He also breathes shallowly, his lips twisted to one side. He chews the inside of the lower one. This girl’s not so entirely unique after all: this is how tears used to begin for Claire’s sufferings, and how he used to stifle them. But if that sorrow was a pressing, grinding weight, stone after stone laid on his chest, this is a series of sharp kicks from the side, shoves from gremlins, bruising the ribs and jarring the breath.
Perhaps it is different after all. He doesn’t want this to happen ever again, but it is new.
“THINK SPRING!!” advises the banner across the street and over his head. He turns back and sees through the sparkling clean window his 150% tip being acknowledged with raised eyebrows and a jutted-out lower lip. Of all the things it occurs to him to do–go inside and snatch his tip from the happy waiter, pursue and punish the boy in the tweed coat, fall to his knees and howl in the slush and sand, curse God again, vow again never to — he crosses the street and joins the semi-circle forming around the fat conjuror. The plump wizard has learned: he performs in front of windows behind which no humans can spy on him, as they are instead occupied by the stiff, silver parents of the stuffed kids upstairs. The magician is not at all bad from this angle. His facial expression is odd — a fixed vaguely bovine smile, mechanically constructed as if from schematics, and at each pay-off (the coin is gone, the rope is intact, the raspberry is a lime), his short black eyebrows sleepily rise and drop the same small distance.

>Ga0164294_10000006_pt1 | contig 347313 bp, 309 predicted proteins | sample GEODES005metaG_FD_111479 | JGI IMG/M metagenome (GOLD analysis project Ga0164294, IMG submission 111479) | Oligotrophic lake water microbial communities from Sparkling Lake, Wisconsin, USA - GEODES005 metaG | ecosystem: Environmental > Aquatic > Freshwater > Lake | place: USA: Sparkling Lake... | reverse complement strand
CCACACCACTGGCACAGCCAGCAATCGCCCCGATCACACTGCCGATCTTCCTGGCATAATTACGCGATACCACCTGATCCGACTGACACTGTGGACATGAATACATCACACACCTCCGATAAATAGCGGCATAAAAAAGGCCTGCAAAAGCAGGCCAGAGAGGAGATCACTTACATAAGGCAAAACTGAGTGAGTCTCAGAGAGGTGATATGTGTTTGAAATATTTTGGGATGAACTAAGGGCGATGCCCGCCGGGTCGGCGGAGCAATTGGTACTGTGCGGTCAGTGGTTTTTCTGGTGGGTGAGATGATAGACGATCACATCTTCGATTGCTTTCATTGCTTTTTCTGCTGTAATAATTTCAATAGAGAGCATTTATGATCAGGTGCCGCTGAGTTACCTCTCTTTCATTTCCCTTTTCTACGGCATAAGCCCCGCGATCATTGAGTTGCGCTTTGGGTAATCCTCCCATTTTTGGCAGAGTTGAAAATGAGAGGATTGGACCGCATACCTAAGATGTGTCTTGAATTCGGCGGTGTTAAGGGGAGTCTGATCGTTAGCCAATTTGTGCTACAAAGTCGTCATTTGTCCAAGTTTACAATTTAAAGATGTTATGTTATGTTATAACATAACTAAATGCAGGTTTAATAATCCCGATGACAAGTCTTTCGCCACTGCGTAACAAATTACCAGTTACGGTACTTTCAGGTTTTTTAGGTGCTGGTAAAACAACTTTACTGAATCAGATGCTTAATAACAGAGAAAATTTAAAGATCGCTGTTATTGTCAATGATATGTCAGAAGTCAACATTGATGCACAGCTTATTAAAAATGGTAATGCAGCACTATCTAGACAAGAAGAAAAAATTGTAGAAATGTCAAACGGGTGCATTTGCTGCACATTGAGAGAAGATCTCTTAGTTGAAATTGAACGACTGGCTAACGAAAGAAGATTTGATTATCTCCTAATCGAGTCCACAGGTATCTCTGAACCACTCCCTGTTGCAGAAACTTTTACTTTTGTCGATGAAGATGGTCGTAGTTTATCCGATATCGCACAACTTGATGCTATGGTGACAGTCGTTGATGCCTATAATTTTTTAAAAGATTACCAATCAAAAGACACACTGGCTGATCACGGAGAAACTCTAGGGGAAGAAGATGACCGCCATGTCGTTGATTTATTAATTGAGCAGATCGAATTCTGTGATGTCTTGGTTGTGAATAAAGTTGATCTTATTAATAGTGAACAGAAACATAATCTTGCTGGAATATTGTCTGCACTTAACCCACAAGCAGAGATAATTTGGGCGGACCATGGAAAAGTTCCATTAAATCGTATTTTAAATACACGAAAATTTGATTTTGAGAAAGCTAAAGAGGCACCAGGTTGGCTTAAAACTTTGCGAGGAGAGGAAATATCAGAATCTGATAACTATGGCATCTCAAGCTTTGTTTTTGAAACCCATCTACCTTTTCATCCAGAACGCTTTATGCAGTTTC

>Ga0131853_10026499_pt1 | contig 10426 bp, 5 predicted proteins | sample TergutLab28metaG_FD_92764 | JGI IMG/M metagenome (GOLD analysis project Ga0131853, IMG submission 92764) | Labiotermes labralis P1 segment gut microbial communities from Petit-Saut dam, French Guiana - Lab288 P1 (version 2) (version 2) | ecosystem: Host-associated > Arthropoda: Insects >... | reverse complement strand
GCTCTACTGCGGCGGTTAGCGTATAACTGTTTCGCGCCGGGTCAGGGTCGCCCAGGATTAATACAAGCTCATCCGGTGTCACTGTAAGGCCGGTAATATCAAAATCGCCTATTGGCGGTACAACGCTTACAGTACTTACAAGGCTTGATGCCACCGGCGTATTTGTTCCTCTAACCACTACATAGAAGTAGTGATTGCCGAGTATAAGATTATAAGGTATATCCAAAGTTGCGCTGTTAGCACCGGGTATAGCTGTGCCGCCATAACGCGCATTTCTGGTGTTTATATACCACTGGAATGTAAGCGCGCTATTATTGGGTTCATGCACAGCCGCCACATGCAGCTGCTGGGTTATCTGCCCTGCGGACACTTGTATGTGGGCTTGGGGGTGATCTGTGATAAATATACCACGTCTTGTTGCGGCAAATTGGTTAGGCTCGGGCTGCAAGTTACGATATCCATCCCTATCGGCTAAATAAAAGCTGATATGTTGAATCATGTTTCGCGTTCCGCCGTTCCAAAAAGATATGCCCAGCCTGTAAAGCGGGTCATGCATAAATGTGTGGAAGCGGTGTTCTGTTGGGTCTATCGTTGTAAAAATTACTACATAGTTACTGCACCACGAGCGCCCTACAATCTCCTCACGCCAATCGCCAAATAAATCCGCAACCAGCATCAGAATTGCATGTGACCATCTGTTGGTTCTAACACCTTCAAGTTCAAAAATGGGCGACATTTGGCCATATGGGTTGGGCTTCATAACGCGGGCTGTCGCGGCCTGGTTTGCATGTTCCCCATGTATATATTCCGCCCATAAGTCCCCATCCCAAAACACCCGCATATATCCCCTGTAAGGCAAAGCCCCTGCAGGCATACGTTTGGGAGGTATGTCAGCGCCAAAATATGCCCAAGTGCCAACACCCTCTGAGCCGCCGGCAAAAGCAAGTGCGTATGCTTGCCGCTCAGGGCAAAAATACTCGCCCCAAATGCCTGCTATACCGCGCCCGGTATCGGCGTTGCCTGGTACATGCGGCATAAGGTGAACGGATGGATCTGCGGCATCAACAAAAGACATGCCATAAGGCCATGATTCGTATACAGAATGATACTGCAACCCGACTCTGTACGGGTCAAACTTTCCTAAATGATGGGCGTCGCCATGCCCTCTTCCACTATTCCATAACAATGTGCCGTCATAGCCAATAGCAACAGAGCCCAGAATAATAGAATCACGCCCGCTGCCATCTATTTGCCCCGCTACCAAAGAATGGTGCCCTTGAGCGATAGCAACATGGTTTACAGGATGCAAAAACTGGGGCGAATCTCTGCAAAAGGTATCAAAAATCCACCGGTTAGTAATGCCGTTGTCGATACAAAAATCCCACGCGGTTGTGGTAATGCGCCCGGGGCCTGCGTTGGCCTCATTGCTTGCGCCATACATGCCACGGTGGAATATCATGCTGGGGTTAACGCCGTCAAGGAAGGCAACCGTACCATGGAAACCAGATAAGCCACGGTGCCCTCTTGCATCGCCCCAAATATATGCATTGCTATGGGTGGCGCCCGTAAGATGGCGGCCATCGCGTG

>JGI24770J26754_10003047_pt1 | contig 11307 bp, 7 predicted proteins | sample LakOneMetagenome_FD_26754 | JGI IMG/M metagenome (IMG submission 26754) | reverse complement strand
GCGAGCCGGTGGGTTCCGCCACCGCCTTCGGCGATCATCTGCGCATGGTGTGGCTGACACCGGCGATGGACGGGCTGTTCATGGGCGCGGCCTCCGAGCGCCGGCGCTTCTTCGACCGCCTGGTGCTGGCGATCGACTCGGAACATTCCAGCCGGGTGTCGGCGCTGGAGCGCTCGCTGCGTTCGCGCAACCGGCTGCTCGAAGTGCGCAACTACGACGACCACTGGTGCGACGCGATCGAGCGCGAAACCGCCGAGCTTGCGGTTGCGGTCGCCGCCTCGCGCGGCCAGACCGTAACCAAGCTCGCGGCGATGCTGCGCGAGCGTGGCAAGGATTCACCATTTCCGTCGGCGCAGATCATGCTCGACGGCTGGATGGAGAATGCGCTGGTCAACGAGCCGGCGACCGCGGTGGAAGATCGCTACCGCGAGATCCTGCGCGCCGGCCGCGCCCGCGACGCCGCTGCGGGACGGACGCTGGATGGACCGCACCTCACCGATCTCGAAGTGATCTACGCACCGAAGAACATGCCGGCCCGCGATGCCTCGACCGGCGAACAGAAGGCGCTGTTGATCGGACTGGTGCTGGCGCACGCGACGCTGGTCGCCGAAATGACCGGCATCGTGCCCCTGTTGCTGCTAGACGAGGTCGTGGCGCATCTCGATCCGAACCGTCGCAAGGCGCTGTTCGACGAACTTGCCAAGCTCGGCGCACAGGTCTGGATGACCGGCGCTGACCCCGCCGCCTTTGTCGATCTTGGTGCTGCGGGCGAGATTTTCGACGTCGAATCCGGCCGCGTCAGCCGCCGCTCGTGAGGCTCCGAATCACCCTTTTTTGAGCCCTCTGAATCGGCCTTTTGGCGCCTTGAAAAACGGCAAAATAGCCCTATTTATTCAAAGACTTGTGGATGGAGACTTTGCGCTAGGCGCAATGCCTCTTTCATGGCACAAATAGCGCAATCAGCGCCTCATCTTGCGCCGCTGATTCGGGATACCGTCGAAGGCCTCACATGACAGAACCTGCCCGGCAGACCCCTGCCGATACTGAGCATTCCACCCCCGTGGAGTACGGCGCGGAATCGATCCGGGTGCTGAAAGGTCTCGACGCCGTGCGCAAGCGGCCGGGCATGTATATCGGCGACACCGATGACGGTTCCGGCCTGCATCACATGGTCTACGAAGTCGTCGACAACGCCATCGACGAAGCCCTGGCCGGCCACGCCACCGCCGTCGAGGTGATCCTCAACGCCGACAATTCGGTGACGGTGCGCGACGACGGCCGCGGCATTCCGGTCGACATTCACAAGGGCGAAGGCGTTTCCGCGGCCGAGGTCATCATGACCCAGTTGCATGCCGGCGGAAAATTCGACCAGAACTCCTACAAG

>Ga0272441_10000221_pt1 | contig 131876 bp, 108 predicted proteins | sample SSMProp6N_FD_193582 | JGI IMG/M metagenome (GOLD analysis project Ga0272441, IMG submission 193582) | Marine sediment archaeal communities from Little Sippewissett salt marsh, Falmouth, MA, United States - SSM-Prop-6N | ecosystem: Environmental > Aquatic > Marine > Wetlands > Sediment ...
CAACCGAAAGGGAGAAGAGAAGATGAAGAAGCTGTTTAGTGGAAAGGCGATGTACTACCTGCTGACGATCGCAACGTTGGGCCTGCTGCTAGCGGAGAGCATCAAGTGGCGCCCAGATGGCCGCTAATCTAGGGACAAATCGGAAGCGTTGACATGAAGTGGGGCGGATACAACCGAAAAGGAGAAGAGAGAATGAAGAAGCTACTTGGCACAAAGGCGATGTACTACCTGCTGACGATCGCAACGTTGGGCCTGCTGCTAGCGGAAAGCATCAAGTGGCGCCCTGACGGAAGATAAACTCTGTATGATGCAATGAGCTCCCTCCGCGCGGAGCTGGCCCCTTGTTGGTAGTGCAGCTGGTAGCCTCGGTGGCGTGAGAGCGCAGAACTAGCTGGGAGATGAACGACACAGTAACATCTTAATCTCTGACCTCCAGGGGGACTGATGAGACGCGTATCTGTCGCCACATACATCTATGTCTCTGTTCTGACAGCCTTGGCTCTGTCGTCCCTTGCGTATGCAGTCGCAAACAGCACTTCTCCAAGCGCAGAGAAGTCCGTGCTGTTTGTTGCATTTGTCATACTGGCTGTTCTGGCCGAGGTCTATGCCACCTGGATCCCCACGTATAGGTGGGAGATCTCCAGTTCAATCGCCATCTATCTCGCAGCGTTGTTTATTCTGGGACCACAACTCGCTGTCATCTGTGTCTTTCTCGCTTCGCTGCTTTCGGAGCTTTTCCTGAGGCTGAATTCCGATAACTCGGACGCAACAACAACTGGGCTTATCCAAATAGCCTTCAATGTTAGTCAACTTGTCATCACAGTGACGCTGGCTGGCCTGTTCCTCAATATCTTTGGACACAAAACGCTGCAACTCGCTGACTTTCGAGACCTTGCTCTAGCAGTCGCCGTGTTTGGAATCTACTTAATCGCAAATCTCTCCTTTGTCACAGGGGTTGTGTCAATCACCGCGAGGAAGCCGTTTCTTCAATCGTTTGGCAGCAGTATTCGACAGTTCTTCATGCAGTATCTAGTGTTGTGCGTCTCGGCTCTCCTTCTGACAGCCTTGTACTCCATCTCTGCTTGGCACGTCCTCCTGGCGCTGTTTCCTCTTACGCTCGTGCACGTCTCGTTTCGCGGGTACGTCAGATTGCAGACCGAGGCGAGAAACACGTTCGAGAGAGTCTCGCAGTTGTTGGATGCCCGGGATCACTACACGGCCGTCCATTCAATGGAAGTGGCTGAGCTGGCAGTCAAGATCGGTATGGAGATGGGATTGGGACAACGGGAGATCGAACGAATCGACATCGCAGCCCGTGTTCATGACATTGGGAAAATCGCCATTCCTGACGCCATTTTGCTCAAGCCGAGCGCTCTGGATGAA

Despite what he knows, Whit is duly amazed by the sleight-of-hand. He recalls his illicit angle on the magic some weeks ago, but today he can’t figure out how the awkward man is doing it. From this better view, a half-cigarette just effortlessly escapes from a closed fist and emerges feet away underneath an overturned coffee cup. That is the better way to see it and Whit applauds with everyone else, even a little longer. Each trick is an increasingly flabbergasting marvel, and he cheers louder than the loudest of the little boys. At the end, he drops an extravagant amount of cash into the magician’s passed hat.